SADNESS IN PHILIPPINES All Businesses Closed (REUTER'S.) MANILA. August 3. On receipt of the news of the death of Mr. Harding the American Chamber of Commerce immediately passed a re solution conveying to Mrs. Harding and the Secretary of War (Mr. J. W. WVeeks) the condolences of the Ameri cans in the Philippines. All flags were half-inasted, and Gen. Woods requested all the Government offices and business houses to remain closed tomorrow as a token of sorrow and respect. In a cablegram to Mrs. Harding and the.Secretary of War .Cen. Wood sent his and the community's deep sense of the less. He stated that the death of the President was a grave national cala rnity, and brought with it a feeling of deep sorrow to every American. It de prives the nation in this-critical period in the world's affairs of a leadership which had s-iown itself devoted to peace and a better understanding among the nationa.
DROP IN KRONEN Alarm in Hungary COUNTRY'S COLLAPSE FEARED LONDON, August 3. [Newspaper Article] — News — 4 August 1923
DROP IN KRONEN Alarm in Hungary COUNTRY'S COLLAPSE FEARED (REUTER'S.) LONDON, August 3. JBudapest mes.ages d-clae that the Hungarian kronen is showing severe symp toms of the disease which attacked Zhe Aut-trian Germany currency. Though the Government made strong efforts to stop the downward flight, there has been a sudden drop from 45,000 toe 100.000 kronen to the £, causing a dislo cation, which may soon be critical. Unless the Finance Committee of the League of Nations gives aid, the posi tion is likely to get steadily worse. The cost of livng doubled last month. The railway and tramway fares have been doubled. The Government has granted a 100 per cent. increase to ?tate employes :n consequence of which the trade unions have asked for a similar increase, but the employers have refused their request. There is possibility of the industrial trouble growing, the members of the Go. vernment deciare, unless the repara tions and liens are eased. The country will collapse if this is' not...
TO-DAY'S PRICES [Newspaper Article] — News — 4 August 1923
TO-DA Y'S PRICES The Retail Grocers' Associat,,n of South Australia this morning announced the following selling prices for produce: EGGS---Farm, I /4; tested No. I1, I /6; new laid guaranteed I /8 a dozen BUTTER--Best factory, 2/ to 2/1; best separator, 1/11 BACON--Best rashers, I /9 lb. HAMS--Best, 2/- lb. CHEESE -- Matured and semi matured, I/8 lb.; New Cheese, I /6 lb.
WAR PICTURES NEED HOUSING Adelaide Offers To Buy [Newspaper Article] — News — 4 August 1923
WAR PICTURES NEED HOUSING Adelaide Offers To Buy "Several Adelaide citizen's are prepared to buy the entire collection, provided a central hall is tenable within easy access for the public. Puzzle-finid the hall.' ' Capt. W. D. Joynt made this statement this morning regarding his exhibition of war pictures, which will be on view to night at the School of Arts. Thousands of people have already seen the pictures. Men and women, Diggers themselves, and the youngsters who were scarcely thought of in the dire days ,f war, have been to the front through the medium of photography. The Education Departments of all the States with the exception of New South Wales, have brown their school doors open and sent the kiddies along. The manner of collection of the pictures was more or less surreptitious. It had to be. Cameras were taboo in the days of blood-spilling, but the Digger managed to bluff authority, and many valuable snap shots were secured under the lap. The pictures were mustered, enlar...
Mrs. Harding Bravest Of All [Newspaper Article] — News — 4 August 1923
Mrs. Harding Bravest Of All The end came ac a terrible shock and surprise to Mrs. Harding, who is frail, but she continued to display bravery after the President's death. "Amidst the consternation and confu sion Mrs. Harding remains the bravest of our group. She believed implicitly in his recovery, but adjusted herself swiftly," said D)r. Sawyer, the President's chief physician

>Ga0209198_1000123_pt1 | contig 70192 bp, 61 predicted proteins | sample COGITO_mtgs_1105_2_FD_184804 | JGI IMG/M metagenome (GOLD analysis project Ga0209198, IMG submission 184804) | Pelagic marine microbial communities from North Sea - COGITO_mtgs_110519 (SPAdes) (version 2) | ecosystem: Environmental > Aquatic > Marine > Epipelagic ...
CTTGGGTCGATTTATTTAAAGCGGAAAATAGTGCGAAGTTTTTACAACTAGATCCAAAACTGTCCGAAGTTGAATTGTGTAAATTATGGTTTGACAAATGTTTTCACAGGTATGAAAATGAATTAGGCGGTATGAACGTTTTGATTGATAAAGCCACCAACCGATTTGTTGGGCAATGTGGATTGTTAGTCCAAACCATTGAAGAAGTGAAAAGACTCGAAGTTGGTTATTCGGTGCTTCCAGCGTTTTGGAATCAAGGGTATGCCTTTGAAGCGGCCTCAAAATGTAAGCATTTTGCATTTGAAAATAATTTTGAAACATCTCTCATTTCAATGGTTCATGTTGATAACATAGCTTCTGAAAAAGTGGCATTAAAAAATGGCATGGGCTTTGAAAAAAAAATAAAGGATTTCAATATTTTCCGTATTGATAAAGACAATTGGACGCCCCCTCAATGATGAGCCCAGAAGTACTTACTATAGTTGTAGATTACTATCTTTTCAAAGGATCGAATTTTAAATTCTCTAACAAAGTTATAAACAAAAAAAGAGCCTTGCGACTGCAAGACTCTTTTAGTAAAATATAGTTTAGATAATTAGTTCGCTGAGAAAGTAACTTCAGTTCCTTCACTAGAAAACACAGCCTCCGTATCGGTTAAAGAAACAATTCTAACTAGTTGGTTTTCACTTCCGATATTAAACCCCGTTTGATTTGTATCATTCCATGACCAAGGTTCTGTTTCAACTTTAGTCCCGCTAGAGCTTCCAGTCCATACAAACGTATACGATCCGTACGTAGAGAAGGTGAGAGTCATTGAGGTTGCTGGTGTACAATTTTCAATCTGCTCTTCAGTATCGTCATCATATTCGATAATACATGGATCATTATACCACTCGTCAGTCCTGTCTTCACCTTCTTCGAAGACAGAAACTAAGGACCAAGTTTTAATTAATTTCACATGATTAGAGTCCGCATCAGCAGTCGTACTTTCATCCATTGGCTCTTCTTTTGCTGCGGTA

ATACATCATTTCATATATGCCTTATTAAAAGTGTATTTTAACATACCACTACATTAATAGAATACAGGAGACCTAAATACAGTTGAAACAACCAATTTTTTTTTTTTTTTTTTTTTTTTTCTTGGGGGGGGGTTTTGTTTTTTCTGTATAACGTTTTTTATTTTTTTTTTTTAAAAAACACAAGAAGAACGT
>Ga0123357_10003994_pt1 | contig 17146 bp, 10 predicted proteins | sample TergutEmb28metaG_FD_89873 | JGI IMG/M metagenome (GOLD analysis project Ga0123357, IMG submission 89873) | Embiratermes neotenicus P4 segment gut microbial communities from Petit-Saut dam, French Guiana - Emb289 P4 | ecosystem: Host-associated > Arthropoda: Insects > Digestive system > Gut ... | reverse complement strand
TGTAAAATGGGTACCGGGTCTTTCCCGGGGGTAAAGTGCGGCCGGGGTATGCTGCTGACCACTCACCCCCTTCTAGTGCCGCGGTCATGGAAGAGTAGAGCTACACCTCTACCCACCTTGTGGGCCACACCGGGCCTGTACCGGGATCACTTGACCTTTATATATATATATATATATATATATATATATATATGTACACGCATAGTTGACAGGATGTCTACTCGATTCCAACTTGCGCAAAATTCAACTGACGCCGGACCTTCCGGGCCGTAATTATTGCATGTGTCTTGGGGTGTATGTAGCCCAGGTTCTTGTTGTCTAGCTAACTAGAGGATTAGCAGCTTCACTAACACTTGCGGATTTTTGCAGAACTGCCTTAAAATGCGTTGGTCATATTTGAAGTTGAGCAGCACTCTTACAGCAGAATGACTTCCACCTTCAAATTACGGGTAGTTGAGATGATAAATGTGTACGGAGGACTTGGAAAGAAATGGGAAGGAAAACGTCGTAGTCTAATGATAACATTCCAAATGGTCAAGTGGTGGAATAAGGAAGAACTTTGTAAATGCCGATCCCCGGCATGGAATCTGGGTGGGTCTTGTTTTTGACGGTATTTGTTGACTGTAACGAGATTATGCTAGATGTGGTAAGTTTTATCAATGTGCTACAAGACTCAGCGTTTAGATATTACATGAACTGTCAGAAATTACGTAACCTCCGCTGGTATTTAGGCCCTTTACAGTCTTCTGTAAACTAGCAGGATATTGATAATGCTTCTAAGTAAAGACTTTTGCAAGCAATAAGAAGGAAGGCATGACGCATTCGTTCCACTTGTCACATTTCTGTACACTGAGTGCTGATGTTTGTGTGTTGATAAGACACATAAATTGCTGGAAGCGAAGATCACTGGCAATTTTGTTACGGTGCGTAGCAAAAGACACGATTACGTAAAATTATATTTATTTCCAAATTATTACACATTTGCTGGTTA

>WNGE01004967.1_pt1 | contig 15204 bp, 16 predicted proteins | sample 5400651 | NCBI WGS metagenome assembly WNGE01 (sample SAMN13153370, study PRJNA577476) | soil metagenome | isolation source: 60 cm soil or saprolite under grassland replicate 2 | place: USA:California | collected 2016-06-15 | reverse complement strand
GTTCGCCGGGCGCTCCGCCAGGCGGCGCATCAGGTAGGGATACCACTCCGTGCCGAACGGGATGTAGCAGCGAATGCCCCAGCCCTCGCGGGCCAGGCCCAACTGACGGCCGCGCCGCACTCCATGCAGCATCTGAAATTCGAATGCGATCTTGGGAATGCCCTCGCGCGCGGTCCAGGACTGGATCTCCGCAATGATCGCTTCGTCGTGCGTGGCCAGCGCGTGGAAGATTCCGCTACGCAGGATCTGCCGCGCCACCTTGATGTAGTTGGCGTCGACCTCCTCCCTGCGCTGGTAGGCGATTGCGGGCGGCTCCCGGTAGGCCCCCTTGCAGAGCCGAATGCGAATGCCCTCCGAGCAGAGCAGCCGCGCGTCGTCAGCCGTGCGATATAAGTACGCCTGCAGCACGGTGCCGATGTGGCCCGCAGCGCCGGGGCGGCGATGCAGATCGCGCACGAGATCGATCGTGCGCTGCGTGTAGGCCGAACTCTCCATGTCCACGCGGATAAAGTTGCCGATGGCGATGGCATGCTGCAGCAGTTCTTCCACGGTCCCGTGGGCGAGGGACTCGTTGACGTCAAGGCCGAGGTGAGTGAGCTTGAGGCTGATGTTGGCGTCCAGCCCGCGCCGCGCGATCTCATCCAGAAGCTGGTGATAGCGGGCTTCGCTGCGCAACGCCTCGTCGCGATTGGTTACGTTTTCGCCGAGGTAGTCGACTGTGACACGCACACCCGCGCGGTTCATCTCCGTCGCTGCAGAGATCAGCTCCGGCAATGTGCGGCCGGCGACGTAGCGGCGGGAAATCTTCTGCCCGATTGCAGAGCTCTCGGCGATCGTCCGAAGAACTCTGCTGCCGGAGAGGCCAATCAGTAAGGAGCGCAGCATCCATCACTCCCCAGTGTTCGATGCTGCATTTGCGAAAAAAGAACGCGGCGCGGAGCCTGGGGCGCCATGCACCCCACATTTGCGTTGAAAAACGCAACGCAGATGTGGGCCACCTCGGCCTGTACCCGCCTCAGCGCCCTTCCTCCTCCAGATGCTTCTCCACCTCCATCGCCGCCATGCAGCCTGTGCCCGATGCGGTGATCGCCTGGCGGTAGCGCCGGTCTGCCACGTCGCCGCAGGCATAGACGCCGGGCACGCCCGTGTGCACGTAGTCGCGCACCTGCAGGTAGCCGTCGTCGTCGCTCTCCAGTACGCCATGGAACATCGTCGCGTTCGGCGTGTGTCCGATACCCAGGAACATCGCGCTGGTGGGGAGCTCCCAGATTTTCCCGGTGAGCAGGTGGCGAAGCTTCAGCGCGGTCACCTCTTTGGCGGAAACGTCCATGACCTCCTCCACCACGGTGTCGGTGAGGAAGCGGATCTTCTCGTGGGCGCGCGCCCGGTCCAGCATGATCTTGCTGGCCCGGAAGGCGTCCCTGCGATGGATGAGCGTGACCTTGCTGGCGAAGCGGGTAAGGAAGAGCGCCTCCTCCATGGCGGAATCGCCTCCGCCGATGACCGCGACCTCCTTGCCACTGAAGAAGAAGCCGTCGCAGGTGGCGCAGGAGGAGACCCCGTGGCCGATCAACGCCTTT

Office Undermined Health [Newspaper Article] — News — 4 August 1923
Office Undermined Health There is something very pathetic aboul Mr. Harding's death. He was a pleasant character, who liked an easy-going life, with plenty of friends; but destiny marked him for the highest office in the land. He was earnest and sincere, and worried when political opponents were un fair. During his Presidency he almost lost the youthful buoyancy he had as a Sena tor, and adopted a measured way of speaking and a certain heaviness of style. When President Harding was elected his wife said, "I would have preferred to remain a Senator's wife. I foresee a tra gedy."
Gay Night Life Stops [Newspaper Article] — News — 4 August 1923
Gay Night Life Stops The news fell like a thunderbolt on a gay night in San Francisco and New York, where dances were nnniediately stopped and flags were half-mcsted everywhere throughout the fo::ntry. Special ed;tions of th newspapers were published with mourni borders. A dinner and danoc at the Palace Hotel stopped abruptly when the manager interrupted the orchestra and shouted, "The President is dead." The guests gathered their wraps and departed silently When the news was flashed to Washing ton the bells of the churches were tolled. The effect was awe-inspiring because it was midnight. A church near the White House chimed President Harding's favorite hymns, "Abide with Me." and "Nearer my God to Thee."
YOUNG AMERICA VIEWS INDOCHINA. [Newspaper Article] — News — 4 August 1923
YOUNG AMERICA VIEWS INDO CHINA. Both these volumes deal with wan dering rather than travelling. The first of them possesses all the virtues of such literature in a high degree. The sustained interest is not due to the vivid style alone. It is due to genuine adventure, and we follow with genuine anxiety and admiration the writer's plucky and resourceful battle with cir cumstance in one of the still untrodden corners of the globe. The author is drugged and robbed in an opium den in Saigon, the capital of French Cochin-China, makes his way up the %1ekong into the interior, gets through Cambodia by sampan, and then achieves a remarkable journey across country to Bangkok with one pony and one dubious guide. His lack of money makes the whole journey a problem in pluck and resource, for the gorgeous East is without mercy to one who can not afford to hold it in fee. But when the gallant adventurer reaches his ob jective at Bangkok his troubles are not over, as they should have been, for he ...